The Dalai Lama and the Nature of Buddhist Ethics
de Cea, Abraham Velez, Journal of Buddhist Ethics
Although His Holiness the 14th Dalai Lama matters for a number of political, religious, and cultural reasons (Thurman), his ethical ideas remain unappreciated by most professional philosophers. Although the Dalai Lama does not write as an expert in philosophical ethics, this should not be used as an excuse for ignoring his ethical thought.
The purpose of this article is to clarify the nature of the Dalai Lama's ethics and determine the moral theory most helpful for appreciating its depth and complexity. The underlying thesis of the article is that the Dalai Lama's ethics is best understood as a pluralistic form of virtue ethics.
The article has two parts. The first part challenges Charles Goodman's interpretation of Mahayana Buddhist ethics as an instance of universalist perfectionist consequentialism. I do this indirectly, that is, not by questioning his reading of Santideva and Asaiga, but rather by applying to the Dalai Lama's ethics the same test Goodman uses to justify his reading of Mahayana Buddhism. The application of Goodman's test demonstrates that the Dalai Lama's ethical theory is closer to virtue ethics than consequentialism. Thus, if it is the case that the Dalai Lama's ethics belongs in the Mahayana tradition, then Goodman's consequentialist interpretation of such a tradition cannot be correct, or at the very least it does not apply to Mahayana ethics in general.
The second part examines the Dalai Lama's ethics in comparison to Christine Swanton, a representative of a sui generis approach to virtue ethics in contemporary analytic philosophy. By comparing the ethics of the Dalai Lama and Swanton, I do not wish to suggest that her pluralistic approach to virtue ethics is the closest western analogue to Buddhist virtue ethics as a whole. My main concern is to provide a consistent interpretation of the Dalai Lama's ethics and facilitate understanding of another sui generis approach to virtue ethics. In other words, I use comparison, not to understand the Dalai Lama's ethical ideas from the perspective of Swanton's ethics, but rather to highlight what is unique about the Dalai Lama's approach to virtue ethics.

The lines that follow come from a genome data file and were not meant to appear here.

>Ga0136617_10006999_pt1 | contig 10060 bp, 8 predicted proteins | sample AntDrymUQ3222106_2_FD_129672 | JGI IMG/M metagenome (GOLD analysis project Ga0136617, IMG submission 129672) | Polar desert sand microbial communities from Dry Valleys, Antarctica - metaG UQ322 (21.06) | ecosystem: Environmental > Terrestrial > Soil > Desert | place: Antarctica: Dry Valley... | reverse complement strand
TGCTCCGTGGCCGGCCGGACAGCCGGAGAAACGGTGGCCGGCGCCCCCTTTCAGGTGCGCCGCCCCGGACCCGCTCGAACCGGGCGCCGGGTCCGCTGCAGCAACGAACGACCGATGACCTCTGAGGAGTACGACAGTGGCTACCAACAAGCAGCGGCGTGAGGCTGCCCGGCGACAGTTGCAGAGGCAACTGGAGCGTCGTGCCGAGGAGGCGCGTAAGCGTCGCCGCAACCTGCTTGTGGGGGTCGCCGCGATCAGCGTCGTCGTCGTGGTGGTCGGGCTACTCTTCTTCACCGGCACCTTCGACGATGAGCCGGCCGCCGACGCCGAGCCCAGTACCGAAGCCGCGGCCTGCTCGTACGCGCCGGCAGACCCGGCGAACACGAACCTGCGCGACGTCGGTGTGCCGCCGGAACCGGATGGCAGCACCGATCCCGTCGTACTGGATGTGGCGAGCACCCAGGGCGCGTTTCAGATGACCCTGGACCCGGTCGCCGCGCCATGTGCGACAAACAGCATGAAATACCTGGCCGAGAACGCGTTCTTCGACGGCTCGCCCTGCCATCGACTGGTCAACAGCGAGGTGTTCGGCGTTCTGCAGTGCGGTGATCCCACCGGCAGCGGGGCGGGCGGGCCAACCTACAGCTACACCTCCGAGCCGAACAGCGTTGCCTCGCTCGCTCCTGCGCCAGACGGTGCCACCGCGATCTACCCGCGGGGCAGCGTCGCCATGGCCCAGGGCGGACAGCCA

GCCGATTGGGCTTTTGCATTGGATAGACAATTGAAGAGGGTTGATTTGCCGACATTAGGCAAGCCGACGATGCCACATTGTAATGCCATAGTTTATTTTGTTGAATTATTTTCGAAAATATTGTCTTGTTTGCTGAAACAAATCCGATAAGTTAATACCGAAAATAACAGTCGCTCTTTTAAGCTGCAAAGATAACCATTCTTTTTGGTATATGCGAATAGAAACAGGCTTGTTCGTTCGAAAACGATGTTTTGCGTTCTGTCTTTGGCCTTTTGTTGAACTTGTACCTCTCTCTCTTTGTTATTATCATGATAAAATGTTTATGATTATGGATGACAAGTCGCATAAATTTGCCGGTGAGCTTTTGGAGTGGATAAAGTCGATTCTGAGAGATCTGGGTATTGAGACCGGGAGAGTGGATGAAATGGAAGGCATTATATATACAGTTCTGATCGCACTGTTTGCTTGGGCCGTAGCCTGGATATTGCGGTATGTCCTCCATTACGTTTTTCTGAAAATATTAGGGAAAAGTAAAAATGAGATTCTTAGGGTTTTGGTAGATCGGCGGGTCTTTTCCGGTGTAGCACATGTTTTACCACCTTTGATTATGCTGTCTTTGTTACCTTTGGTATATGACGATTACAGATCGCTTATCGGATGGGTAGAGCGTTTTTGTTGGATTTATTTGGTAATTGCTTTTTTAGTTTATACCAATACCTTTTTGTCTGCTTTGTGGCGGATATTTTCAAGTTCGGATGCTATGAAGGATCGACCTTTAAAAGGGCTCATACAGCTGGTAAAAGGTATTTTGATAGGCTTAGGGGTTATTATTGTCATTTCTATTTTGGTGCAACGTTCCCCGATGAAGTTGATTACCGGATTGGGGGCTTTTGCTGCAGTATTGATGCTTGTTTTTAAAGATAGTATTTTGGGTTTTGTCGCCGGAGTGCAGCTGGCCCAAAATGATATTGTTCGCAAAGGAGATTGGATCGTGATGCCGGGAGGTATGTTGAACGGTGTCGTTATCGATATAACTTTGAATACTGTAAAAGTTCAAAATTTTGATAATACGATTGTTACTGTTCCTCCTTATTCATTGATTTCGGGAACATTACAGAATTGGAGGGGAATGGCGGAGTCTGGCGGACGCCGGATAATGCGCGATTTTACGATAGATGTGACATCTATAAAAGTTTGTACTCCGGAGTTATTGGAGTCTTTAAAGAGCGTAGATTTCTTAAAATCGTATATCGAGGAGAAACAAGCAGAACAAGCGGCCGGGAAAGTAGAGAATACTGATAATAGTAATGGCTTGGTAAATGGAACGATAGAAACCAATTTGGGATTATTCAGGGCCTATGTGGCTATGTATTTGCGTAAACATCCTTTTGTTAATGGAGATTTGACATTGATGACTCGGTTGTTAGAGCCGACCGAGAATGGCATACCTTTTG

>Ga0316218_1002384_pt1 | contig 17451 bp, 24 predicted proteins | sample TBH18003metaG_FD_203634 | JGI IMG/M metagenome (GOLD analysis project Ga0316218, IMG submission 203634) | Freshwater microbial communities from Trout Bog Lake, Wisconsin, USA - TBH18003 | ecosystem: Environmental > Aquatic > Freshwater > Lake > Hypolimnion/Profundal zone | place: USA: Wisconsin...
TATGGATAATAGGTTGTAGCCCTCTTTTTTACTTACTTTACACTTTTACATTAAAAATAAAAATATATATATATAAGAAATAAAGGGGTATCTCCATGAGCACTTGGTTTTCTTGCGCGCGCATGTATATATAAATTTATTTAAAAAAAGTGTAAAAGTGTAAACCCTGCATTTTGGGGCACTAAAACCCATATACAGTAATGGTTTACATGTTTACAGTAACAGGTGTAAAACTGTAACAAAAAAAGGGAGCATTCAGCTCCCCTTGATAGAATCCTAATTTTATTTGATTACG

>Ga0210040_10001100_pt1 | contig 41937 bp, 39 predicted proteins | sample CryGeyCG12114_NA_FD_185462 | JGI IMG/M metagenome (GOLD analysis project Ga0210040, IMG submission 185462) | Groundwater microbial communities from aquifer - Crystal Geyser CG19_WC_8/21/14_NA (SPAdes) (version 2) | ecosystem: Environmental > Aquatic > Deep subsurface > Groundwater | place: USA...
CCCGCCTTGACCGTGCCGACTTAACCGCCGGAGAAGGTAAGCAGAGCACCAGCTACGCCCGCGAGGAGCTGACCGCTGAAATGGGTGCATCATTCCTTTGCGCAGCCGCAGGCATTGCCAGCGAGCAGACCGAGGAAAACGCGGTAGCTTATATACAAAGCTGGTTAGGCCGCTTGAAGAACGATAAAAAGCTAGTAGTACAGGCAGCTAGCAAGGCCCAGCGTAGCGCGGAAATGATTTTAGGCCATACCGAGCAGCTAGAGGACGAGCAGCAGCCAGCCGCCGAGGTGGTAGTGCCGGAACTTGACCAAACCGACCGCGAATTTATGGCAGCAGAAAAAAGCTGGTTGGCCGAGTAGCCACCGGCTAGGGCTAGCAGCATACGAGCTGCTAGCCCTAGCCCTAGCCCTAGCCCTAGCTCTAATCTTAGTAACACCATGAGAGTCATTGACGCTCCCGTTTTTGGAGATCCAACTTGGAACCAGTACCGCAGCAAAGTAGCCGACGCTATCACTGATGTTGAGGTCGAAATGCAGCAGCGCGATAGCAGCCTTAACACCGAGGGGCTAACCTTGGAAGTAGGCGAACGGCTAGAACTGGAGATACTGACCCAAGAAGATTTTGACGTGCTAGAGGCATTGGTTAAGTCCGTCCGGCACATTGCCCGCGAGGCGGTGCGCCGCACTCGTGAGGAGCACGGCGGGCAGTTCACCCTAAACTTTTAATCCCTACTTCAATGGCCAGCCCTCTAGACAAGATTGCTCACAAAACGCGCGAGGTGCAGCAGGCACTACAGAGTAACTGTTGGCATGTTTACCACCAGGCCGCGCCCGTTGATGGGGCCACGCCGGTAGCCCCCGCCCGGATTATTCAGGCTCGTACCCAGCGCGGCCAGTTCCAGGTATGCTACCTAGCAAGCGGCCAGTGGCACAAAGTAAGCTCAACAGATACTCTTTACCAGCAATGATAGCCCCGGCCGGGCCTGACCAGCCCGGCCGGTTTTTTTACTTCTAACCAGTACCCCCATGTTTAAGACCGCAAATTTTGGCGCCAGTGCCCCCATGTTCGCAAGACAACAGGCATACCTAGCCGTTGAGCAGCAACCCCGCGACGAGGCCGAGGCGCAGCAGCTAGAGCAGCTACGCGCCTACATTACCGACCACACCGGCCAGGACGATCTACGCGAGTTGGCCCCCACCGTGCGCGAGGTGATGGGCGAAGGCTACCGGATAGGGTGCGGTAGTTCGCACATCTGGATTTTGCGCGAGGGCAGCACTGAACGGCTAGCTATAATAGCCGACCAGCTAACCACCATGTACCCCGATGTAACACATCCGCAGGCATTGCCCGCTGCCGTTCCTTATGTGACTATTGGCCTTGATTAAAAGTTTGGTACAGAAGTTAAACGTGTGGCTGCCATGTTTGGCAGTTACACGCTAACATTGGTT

Some people may object that comparisons of Buddhist and Western ethical traditions are not the best way to understand Buddhist ethics on its own terms. I find this objection questionable. First, whether we like it or not, the truth is that most moral philosophers are unable to read Buddhist texts in their original languages and cultural contexts. Unless Buddhist scholars facilitate understanding through comparative studies of Buddhist and non-Buddhist ethical traditions, Buddhist approaches to virtue ethics, which I characterize as pluralistic and gradualist, will continue to be misunderstood and virtually ignored. Second, it is not the case that comparisons of Buddhist ethics and other ethical traditions are hermeneutically unhelpful. Quite the contrary, comparative studies not only refine our interpretations but also generate new insights and new perspectives that otherwise would not arise. Third, it is a bit naive to think that particular studies and monographs on Buddhist ethics in English or in other western languages do not involve comparisons at least with terminology that originates in western ethical traditions. The point is not that particular studies and monographs are equally bad to understand Buddhist ethics on its own terms. I am simply suggesting that comparative studies of Buddhist and non-Buddhist traditions can also be a respectable way of learning about Buddhist ethics, a way that supplements what we can learn through particular studies and monographs. We need both, not one or the other.
Is The Dalai Lama's Ethics A Form Of Perfectionist Consequentialism?
In his article "Consequentialism, Agent-Neutrality, and Mahayana Ethics," Charles Goodman contends that Mahayana Ethics "involves some kind of universalist consequentialism" (18). …